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  • Answer: No, I would suspect a stuck open thermostat, a failing (worn) water pump or clogged heater core. Also chedk for a sticking heater control valve in the coolant circuit if fitted. It could also be a internally swelled heater hose from the block to the heater core blocking proper coolant flow..
  • Answer: "em heat" stands for emergency heat, when the temperature drops below a certain point this will allow your heat strips to kick in, you can also switch at any time to emergency heat and the heat strips will kick in, this however, allows the system to run like you have an electric heat/cool unit vs. a heat pump. The heat pump mode is more efficient but emergency heat will produce warmer air quicker. Hope this answers your question.
  • Answer: Elderly persons may have a lesser awareness of temperature changes so are more likely to be unaware of overheating; also, they have e lesser ability to determine thirst, which may lead to dehydration and a predisposition to heat stroke.
  • Answer: If you witness or come across an individual that collapses, you will always do the following:

    Assess for level of consciousness. Try to pinch the person between the shoulder and the neck while loudly yelling "are you OK" to illicit a response. You can also try to push on their fingernail with your fingernail.

    If no response, yell at someone to call 911 or emergency services.

    You would try to assess whether their airway is open, while the person is on their back, hyperextend their neck to open their airway. Then feel for breathing by watching their chest for the rise and fall of breathing. Then feel for a pulse under their jawbone close to the ear. Hopefully they are breathing and have a pulse. If they do not and you are trained in CPR, you would go through the CPR steps. If you can get someone to bring some cold rags and place on their forehead and some bags of ice under their arm pits, that would be helpful.

    If the patient collapses and you are able to get them to respond to you, you would want to encourage them to consume cool fluids and rehydrate. You would want to avoid beverages that are extremely cold. Gatorade is a good choice. Encourage the person to seek medical attention.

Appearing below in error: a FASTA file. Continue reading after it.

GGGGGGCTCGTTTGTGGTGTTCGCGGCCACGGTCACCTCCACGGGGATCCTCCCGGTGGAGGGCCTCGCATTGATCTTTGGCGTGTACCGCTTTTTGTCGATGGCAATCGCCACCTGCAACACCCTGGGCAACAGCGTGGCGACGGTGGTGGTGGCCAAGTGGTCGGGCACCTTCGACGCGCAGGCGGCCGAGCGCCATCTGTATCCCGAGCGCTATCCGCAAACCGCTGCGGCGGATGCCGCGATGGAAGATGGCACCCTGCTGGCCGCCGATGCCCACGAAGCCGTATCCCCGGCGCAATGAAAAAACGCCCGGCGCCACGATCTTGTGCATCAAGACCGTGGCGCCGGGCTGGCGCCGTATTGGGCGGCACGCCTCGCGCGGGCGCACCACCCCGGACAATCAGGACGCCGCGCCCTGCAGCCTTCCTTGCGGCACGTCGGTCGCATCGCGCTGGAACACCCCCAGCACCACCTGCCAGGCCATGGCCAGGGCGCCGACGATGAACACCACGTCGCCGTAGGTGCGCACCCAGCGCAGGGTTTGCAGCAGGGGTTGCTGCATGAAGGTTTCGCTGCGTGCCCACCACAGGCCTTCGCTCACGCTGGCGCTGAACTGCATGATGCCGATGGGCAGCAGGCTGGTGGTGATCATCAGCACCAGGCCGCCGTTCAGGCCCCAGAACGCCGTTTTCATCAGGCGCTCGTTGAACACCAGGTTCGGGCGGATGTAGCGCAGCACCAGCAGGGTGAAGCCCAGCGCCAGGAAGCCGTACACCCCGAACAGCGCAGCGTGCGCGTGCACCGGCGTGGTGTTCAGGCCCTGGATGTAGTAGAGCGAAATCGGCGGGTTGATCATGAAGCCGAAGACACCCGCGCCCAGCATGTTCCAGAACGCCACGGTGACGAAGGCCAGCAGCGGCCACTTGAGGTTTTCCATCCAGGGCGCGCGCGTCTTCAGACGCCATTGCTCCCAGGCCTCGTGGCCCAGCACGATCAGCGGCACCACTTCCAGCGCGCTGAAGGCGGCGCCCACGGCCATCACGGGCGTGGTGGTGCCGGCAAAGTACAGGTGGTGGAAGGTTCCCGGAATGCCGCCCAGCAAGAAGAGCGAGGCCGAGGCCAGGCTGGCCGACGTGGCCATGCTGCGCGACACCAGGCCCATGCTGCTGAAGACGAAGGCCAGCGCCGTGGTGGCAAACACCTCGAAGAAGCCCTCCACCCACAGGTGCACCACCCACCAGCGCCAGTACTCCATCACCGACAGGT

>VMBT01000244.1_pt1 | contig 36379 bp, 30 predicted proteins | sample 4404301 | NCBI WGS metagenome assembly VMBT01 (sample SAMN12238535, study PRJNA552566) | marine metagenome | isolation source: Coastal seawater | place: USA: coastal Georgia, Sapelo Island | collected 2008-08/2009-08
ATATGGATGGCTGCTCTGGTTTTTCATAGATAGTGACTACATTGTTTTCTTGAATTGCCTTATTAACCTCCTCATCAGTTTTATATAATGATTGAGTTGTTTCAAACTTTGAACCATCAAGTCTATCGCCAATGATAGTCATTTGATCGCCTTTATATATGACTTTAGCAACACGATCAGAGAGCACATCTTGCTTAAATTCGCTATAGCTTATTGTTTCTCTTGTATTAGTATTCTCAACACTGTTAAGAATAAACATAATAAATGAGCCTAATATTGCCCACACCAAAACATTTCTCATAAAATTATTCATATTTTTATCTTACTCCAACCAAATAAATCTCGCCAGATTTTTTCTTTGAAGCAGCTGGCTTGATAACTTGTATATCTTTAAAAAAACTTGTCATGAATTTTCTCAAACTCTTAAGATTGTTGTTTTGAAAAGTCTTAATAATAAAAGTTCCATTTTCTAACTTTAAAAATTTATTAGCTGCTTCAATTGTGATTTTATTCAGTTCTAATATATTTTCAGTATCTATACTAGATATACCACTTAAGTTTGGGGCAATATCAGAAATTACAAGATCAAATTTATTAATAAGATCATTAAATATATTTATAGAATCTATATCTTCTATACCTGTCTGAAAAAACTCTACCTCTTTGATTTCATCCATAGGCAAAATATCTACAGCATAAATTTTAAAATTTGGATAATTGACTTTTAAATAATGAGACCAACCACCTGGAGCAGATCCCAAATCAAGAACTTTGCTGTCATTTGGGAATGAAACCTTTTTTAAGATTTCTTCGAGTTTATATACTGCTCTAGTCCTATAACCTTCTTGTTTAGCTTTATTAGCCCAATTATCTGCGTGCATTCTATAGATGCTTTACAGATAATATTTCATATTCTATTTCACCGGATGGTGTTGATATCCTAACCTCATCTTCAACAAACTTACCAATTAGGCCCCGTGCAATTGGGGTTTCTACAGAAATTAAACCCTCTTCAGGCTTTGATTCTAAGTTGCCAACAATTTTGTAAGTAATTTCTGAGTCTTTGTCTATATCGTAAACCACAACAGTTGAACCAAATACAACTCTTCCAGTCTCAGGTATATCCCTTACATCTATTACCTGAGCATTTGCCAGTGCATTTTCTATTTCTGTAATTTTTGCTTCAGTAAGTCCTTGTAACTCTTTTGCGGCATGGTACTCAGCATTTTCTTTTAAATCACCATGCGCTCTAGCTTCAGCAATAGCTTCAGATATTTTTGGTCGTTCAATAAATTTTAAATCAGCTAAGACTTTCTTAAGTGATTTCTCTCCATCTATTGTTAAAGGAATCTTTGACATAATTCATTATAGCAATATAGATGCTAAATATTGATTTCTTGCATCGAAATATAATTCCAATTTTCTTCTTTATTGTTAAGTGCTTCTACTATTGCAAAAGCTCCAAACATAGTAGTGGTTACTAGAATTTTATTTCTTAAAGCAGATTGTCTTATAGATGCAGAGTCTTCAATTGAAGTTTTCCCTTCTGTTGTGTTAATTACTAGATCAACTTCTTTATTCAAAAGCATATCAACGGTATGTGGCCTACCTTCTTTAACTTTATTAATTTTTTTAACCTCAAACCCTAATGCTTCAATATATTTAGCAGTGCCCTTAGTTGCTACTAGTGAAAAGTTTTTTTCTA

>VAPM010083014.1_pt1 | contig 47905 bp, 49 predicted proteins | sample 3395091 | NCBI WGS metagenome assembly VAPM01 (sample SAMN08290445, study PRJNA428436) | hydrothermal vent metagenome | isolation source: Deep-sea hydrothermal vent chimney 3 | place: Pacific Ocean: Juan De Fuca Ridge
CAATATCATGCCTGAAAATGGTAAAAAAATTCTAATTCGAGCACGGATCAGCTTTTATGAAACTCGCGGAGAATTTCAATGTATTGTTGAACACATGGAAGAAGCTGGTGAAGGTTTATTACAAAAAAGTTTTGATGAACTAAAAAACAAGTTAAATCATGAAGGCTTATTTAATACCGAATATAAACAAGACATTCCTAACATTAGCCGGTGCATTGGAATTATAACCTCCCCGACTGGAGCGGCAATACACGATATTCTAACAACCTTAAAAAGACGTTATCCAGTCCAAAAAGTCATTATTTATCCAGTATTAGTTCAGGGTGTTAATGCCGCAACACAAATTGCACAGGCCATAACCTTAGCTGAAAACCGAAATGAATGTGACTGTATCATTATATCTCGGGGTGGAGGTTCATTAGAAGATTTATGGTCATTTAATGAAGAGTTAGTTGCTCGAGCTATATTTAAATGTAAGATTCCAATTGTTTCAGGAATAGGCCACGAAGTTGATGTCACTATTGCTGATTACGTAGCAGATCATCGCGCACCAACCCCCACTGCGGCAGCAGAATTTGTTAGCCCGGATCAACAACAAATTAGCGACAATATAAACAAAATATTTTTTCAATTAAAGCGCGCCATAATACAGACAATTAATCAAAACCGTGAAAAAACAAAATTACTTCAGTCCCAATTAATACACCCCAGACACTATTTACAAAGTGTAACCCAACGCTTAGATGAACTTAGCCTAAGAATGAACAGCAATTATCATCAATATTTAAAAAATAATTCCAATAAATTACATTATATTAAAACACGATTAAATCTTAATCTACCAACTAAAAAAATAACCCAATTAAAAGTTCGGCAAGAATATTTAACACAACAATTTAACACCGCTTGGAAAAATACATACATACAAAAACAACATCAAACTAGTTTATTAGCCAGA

• Answer: It sounds like you have no coolant flow through the heater core or the core is plugged
  • Answer: There are two ways that food can heat the body: one by increasing metabolism as in ingestion of too much iodine or by decreasing heat loss. Some things ingested like alcohol give the feeling of warmth as they increase blood flow to the skin and vasodilation, but that is the sensation of heat leaving the body.There are two ways that food can heat the body: one by increasing metabolism as in ingestion of too much iodine or by decreasing heat loss. Some things ingested like alcohol give the feeling of warmth as they increase blood flow to the skin and vasodilation, but that is the sensation of heat leaving the body.There are two ways that food can heat the body: one by increasing metabolism as in ingestion of too much iodine or by decreasing heat loss. Some things ingested like alcohol give the feeling of warmth as they increase blood flow to the skin and vasodilation, but that is the sensation of heat leaving the body.There are two ways that food can heat the body: one by increasing metabolism as in ingestion of too much iodine or by decreasing heat loss. Some things ingested like alcohol give the feeling of warmth as they increase blood flow to the skin and vasodilation, but that is the sensation of heat leaving the body.